Believe it or not, options contracts have been in use for centuries to address financial issues and enable producers and farmers to hedge their crops and other goods. Historically, the first use of option contracts was in ancient Greece when traders speculated about the olive harvest.
And, as we already know, the Greeks were kind of obsessed with mathematics and philosophy. So, they invented different calculations to determine an option contract’s price sensitivity to various factors. Tricky right? But it is also very useful if you are planning to trade options.
So, in this article, we will discuss the five Greeks and the importance of each one of them. We also share our free option Greeks cheat sheet so you can use it anytime.
Options Greeks Cheat Sheet Download (PDF File)
Below, you can download our Options Greeks cheat sheet in a PDF file. We have prepared a complete cheat sheet with everything you need to know and remember regarding the options Greeks letters.
What Are Options Greeks?
In simple terms, options Greeks are financial calculations that measure the sensitivity of the derivative instrument’s price (the options contract) to the underlying asset. The Greeks factor in various variables such as volatility, time, the price movement of the underlying asset, and interest rates to determine how these factors might affect the option’s price.
To many investors, the Greeks are essential statistical values in making informed decisions when trading options. These numbers are usually displayed on trading platforms or financial portals online, and they have a lot of value for options traders. For example, the Theta is a statistical measure to help investors know how much the option’s value will decrease as it gets closer to the expiration date. The Delta measures the expected price movement of the option’s price concerning a change in $1 of the underlying asset’s price. This is how the Greeks work – every letter represents a specific sensitivity of the option contract to dependent variables.
Overall, stock options Greeks are most commonly used by stock traders who need to analyze equity positions and their portfolios. However, options are available in almost any market, which means that options Greeks are also an excellent knowledge and trading tool for forex and commodity traders.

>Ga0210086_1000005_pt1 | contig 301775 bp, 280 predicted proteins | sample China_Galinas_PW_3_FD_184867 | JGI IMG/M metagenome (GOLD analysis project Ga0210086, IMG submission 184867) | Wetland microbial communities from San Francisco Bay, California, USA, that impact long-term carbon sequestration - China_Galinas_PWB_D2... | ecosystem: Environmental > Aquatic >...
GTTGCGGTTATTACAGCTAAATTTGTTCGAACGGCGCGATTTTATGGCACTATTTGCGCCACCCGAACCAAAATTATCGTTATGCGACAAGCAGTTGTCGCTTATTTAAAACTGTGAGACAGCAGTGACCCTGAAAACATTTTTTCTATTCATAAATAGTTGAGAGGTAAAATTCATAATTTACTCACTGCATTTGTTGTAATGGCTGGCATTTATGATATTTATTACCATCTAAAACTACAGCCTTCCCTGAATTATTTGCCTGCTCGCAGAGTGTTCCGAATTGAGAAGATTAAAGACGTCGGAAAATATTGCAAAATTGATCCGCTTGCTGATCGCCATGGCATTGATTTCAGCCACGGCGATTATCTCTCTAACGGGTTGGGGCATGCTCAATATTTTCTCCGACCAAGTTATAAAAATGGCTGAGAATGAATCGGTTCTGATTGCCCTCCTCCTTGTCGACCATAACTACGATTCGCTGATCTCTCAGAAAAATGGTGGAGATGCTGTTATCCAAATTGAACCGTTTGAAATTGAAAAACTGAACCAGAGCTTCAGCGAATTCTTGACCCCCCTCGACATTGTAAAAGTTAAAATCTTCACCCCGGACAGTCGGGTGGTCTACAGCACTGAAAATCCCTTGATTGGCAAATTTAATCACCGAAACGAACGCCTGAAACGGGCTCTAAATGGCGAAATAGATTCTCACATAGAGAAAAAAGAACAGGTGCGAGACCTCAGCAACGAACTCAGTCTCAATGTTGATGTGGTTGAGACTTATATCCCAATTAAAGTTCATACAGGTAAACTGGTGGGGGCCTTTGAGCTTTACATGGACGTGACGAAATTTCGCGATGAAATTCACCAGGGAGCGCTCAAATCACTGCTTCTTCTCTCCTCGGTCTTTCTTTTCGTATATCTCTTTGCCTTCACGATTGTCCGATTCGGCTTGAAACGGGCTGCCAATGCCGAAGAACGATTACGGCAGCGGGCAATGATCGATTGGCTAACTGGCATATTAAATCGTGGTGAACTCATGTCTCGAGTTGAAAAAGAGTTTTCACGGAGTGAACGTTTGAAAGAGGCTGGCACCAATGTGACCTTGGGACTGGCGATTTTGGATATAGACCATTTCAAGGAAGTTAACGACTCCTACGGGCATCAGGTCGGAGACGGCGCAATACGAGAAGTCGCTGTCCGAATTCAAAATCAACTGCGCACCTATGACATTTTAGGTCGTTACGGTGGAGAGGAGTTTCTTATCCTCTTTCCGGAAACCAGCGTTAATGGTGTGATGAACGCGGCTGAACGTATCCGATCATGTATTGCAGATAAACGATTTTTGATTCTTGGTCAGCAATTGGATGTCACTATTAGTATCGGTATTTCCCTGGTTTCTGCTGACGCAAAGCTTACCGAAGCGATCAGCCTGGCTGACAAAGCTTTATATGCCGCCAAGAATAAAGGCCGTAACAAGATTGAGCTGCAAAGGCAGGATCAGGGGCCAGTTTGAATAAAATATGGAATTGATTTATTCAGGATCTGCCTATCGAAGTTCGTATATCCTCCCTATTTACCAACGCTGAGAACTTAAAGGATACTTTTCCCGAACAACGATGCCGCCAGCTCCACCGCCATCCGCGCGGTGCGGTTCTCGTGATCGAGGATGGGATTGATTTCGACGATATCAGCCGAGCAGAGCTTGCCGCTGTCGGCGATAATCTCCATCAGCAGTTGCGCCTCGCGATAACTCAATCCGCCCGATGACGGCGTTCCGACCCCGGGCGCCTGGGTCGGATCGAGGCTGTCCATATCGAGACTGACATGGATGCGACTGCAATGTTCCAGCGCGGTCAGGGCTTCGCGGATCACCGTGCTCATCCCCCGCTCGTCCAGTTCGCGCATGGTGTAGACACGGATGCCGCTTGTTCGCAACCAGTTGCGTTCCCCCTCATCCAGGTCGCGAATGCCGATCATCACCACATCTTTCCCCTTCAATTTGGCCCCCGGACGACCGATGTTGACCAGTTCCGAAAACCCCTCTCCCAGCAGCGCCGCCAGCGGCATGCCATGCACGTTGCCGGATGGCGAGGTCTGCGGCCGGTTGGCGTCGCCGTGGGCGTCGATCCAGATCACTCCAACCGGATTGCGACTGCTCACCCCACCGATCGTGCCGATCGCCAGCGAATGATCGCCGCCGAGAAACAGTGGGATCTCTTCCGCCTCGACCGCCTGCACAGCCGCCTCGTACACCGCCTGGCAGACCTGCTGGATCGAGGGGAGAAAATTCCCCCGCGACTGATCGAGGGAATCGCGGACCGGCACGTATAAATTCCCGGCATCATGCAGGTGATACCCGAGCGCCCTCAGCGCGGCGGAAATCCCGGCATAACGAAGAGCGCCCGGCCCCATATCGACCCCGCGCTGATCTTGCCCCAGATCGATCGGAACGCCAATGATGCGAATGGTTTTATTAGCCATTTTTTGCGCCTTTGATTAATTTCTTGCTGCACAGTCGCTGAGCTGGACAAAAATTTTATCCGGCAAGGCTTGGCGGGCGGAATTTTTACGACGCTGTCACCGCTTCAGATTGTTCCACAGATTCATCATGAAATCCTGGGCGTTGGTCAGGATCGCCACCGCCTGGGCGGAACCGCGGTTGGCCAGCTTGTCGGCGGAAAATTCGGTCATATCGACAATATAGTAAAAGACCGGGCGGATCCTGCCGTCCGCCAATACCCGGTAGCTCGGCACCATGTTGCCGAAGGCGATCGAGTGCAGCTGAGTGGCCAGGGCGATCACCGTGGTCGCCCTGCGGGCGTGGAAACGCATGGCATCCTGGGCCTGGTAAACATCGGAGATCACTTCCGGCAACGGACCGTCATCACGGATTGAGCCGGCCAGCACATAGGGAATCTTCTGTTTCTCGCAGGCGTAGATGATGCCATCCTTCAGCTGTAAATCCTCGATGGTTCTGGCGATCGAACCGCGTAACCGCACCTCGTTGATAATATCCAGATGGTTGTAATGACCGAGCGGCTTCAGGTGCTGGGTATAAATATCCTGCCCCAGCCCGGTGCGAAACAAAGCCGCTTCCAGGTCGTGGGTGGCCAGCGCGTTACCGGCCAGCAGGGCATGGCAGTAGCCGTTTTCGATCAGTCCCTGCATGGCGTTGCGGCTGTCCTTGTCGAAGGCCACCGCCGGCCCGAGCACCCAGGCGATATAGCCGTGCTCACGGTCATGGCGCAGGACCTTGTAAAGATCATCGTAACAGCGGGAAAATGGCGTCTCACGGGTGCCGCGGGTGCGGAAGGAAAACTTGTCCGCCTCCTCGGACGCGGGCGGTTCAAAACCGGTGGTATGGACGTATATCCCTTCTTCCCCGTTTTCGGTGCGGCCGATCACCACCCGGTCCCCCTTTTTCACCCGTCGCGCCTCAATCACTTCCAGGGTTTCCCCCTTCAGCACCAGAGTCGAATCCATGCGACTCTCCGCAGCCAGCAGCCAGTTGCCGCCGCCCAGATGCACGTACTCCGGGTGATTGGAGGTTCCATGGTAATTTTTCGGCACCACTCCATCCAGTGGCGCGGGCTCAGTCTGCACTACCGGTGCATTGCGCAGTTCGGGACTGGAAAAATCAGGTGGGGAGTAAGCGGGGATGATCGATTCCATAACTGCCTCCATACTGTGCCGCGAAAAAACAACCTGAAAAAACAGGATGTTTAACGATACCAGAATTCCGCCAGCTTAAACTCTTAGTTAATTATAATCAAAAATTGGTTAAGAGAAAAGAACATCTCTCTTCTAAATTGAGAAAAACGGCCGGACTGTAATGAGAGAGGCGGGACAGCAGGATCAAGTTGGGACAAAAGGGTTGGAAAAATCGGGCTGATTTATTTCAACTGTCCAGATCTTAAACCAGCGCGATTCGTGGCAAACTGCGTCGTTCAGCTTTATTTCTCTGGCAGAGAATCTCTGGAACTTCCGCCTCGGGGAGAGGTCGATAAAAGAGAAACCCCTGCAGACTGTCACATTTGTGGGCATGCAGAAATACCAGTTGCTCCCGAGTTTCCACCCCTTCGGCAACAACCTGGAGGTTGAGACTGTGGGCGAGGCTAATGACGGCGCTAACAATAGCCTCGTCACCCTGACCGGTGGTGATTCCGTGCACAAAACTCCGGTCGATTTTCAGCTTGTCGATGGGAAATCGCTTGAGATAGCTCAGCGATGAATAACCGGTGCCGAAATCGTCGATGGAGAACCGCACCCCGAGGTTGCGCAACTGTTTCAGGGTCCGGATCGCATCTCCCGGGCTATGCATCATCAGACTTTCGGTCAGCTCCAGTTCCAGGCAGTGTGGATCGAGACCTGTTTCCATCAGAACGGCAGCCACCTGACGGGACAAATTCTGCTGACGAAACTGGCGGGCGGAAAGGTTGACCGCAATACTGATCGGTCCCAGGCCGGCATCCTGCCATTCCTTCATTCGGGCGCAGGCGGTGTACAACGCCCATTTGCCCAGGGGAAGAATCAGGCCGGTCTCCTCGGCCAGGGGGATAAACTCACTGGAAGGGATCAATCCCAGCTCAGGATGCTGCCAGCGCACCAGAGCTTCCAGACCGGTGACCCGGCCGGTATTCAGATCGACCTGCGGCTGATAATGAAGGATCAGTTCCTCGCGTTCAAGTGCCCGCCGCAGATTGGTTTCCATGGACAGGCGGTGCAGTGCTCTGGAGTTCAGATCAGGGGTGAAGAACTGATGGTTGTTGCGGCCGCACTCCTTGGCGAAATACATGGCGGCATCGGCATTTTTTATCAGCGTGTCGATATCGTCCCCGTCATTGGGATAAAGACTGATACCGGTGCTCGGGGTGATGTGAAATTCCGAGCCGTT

The 5 Types of Options Greeks
There are five types of options greeks; each has its calculation and measures a different factor that might affect the price of the option. Those are:
Delta is a statistical measure of the sensitivity of an option contract’s price changes in relation to the underlying asset’s price changes. In other words, when you see a Delta of $0.5, it means that every change of $1 in the underlying asset of the stock price will result in a price change of $0.5 in the option’s price.
So, for example, let’s say you purchased an at-the-money at $5 per contract with a strike price of $100 and a delta of 0.5. Now, the current stock price of Amazon has increased to $101, which means your options are now ITM call options. In this scenario, the price of the stock option contract would also increase to $5.50 as the stock price increases by $1 and the Delta is 0.5. That is, in a nutshell, the meaning of Delta.
Some believe that Delta is the most important of the options Greeks. Why? Simply because it allows you to calculate the predictable changes in the option’s price based on the change in the underlying asset’s price. It is the most basic calculation and usually the first Greek letter you look at when analyzing an option’s Greek values.
The same as Delta represents the change in the option’s price based on the underlying asset’s price; Vega measures the sensitivity of the option’s price to changes in the underlying asset’s volatility. The more time until expiration, the larger the value of Vega.